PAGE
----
Phipps, Ramsay Weston (2011). The Armies of the First French Republic:
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Rothenberg, Gunther E. (1980). The Art of War in the Age of Napoleon.
Bloomington, Ind.: Indiana University Press.
Smith, Digby (1998). The Napoleonic Wars Data Book. London: Greenhill.
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Storming of the Bastille (14 Jul 1789)
Great Fear (20 Jul – 5 Aug 1789)
Abolition of Feudalism (4-11 Aug 1789)
Declaration of the Rights of Man and of the Citizen
Declaration of the Rights of Man and of the Citizen (27 Aug 1789)
Women's March on Versailles
Women's March on Versailles (5 Oct 1789)
Abolition of the Parlements (Feb–Jul 1790)
Abolition of the Nobility (19 Jun 1790)
Civil Constitution of the Clergy
Civil Constitution of the Clergy (12 Jul 1790)
Flight to Varennes
Flight to Varennes (20–21 Jun 1791)
Champ de Mars Massacre
Champ de Mars Massacre (17 Jul 1791)
Declaration of Pillnitz (27 Aug 1791)
The Constitution of 1791 (3 Sep 1791)
Legislative Assembly (1 Oct 1791 – Sep 1792)
France declares war (20 Apr 1792)
Brunswick Manifesto (25 Jul 1792)
Paris Commune becomes insurrectionary (Jun 1792)
10th of August (10 Aug 1792)
September Massacres (Sep 1792)
National Convention (20 Sep 1792 – 26 Oct 1795)
First republic declared (22 Sep 1792)
Execution of Louis XVI
Execution of Louis XVI (21 Jan 1793)
Revolutionary Tribunal (9 Mar 1793 – 31 May 1795)
Reign of Terror
Reign of Terror (27 Jun 1793 – 27 Jul 1794)
Committee of Public Safety
Committee of General Security
Fall of the Girondists (2 Jun 1793)
Assassination of Marat (13 Jul 1793)
Levée en masse
Levée en masse (23 Aug 1793)
The Death of Marat
The Death of Marat (painting)
Law of Suspects
Law of Suspects (17 Sep 1793)
Marie Antoinette is guillotined (16 Oct 1793)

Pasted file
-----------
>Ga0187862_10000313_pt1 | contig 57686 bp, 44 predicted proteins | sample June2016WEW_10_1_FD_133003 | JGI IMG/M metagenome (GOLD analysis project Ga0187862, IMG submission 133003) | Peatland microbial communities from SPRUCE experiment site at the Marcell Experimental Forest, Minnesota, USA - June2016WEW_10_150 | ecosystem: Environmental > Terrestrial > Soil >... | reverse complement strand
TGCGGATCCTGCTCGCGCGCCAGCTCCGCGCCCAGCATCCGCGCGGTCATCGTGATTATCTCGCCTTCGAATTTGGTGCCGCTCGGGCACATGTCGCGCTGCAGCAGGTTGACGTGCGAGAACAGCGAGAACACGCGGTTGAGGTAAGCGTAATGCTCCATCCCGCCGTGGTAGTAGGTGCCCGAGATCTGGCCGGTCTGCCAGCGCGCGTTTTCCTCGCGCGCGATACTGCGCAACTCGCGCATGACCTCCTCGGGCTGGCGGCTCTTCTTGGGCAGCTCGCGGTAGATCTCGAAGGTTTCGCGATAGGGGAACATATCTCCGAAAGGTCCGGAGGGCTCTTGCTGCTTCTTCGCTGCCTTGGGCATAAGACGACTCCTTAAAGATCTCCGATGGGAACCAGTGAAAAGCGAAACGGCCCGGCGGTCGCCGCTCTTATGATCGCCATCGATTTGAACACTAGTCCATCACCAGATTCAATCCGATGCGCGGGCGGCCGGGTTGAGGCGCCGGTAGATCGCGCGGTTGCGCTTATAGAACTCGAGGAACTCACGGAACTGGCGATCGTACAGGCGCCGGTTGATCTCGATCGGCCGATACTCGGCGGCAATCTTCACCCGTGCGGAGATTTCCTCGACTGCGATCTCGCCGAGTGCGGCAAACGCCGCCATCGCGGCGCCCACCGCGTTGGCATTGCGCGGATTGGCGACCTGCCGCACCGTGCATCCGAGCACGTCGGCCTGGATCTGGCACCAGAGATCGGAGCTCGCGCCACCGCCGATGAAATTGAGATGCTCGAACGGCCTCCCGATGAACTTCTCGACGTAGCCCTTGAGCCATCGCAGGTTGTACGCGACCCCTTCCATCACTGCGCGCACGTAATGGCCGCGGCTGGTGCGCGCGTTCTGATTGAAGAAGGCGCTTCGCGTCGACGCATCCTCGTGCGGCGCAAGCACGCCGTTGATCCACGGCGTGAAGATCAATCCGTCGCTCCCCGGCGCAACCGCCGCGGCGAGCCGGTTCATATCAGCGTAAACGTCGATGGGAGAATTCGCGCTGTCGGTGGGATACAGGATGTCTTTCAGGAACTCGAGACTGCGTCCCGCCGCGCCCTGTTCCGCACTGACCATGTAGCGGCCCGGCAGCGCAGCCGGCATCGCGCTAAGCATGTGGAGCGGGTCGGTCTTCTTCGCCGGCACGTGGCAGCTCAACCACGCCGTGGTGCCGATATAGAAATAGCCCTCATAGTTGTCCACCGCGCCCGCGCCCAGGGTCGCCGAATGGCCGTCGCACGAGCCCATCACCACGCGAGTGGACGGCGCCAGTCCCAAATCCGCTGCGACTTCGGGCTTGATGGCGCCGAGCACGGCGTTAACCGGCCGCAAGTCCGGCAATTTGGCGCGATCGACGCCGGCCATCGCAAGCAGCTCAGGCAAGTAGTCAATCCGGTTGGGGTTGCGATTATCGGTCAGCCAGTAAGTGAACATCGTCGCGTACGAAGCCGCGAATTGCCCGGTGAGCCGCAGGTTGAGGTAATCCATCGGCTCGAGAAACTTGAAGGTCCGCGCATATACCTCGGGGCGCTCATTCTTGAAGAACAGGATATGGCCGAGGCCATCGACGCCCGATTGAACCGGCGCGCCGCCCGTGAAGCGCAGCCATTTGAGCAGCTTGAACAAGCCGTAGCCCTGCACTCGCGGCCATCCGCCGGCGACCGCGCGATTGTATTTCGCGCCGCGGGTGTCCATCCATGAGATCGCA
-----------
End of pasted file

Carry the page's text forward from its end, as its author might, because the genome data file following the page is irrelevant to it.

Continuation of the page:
Anti-clerical laws (throughout the year)
Danton and Desmoulins guillotined (5 Apr 1794)
Law of 22 Prairial
Law of 22 Prairial (10 Jun 1794)
Thermidorian Reaction (27 Jul 1794)
Robespierre guillotined (28 Jul 1794)
White Terror (Fall 1794)
Closing of the Jacobin Club (11 Nov 1794)
Constitution of the Year III
Constitution of the Year III (22 Aug 1795)
Conspiracy of the Equals
Conspiracy of the Equals (Nov 1795)
Council of Five Hundred
Council of Ancients
13 Vendémiaire 5 Oct 1795
Coup of 18 Fructidor
Coup of 18 Fructidor (4 Sep 1797)
Second Congress of Rastatt
Second Congress of Rastatt (Dec 1797)
Coup of 30 Prairial VII (18 Jun 1799)
Coup of 18 Brumaire
Coup of 18 Brumaire (9 Nov 1799)
Constitution of the Year VIII
Constitution of the Year VIII (24 Dec 1799)
Siege of Mainz
Siege of Toulon
Siege of Toulon (18 Sep – 18 Dec 1793)
War in the Vendée
Battle of Neerwinden)
Battle of Famars
Battle of Famars (23 May 1793)
Expédition de Sardaigne
Expédition de Sardaigne (21 Dec 1792 - 25 May 1793)
Battle of Kaiserslautern
Siege of Mainz
Battle of Wattignies
Battle of Hondschoote
Siege of Bellegarde
Battle of Peyrestortes
Battle of Peyrestortes (Pyrenees)
First Battle of Wissembourg (13 Oct 1793)
Battle of Truillas
Battle of Truillas (Pyrenees)